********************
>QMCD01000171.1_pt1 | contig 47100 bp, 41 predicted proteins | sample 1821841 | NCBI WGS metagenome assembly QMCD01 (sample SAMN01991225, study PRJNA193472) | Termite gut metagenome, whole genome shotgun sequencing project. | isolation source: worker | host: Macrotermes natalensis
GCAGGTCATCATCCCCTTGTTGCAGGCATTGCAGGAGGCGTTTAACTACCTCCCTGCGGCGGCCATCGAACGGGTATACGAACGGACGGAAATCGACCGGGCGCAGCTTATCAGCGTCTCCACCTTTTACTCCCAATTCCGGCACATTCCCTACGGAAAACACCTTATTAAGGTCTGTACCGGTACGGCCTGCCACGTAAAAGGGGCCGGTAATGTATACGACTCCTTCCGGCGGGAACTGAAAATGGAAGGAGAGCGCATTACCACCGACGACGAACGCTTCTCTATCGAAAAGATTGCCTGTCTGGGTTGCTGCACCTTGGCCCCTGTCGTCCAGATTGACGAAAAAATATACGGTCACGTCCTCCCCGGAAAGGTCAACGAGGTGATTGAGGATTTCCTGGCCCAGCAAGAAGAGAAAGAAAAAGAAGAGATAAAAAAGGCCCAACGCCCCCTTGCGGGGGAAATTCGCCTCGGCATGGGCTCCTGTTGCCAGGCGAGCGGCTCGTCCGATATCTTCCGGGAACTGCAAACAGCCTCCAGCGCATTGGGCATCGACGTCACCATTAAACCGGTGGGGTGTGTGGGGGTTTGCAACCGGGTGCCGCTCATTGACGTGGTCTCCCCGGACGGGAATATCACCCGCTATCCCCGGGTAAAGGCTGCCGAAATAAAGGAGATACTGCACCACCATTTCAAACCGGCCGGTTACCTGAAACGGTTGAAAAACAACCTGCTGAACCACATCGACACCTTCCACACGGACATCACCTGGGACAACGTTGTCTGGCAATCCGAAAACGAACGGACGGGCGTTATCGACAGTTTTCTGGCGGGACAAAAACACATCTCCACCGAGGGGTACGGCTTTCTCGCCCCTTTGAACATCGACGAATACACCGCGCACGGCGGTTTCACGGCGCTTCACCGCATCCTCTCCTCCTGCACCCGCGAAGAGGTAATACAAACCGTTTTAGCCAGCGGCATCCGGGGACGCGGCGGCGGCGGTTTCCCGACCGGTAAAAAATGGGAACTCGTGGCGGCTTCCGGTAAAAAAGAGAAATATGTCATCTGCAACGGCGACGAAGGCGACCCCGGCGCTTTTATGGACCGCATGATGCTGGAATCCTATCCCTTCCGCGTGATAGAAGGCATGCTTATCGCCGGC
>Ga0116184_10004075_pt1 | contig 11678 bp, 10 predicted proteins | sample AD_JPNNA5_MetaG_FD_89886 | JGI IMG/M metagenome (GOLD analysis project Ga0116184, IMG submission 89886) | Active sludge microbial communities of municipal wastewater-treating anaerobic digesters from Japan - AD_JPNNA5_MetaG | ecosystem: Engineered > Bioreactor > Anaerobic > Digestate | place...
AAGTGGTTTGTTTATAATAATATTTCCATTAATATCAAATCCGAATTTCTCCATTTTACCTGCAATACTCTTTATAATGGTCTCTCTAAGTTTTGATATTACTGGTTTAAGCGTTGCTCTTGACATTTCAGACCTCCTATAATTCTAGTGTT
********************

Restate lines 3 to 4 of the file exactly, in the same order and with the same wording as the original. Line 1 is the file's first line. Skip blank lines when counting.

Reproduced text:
>Ga0116184_10004075_pt1 | contig 11678 bp, 10 predicted proteins | sample AD_JPNNA5_MetaG_FD_89886 | JGI IMG/M metagenome (GOLD analysis project Ga0116184, IMG submission 89886) | Active sludge microbial communities of municipal wastewater-treating anaerobic digesters from Japan - AD_JPNNA5_MetaG | ecosystem: Engineered > Bioreactor > Anaerobic > Digestate | place...
AAGTGGTTTGTTTATAATAATATTTCCATTAATATCAAATCCGAATTTCTCCATTTTACCTGCAATACTCTTTATAATGGTCTCTCTAAGTTTTGATATTACTGGTTTAAGCGTTGCTCTTGACATTTCAGACCTCCTATAATTCTAGTGTT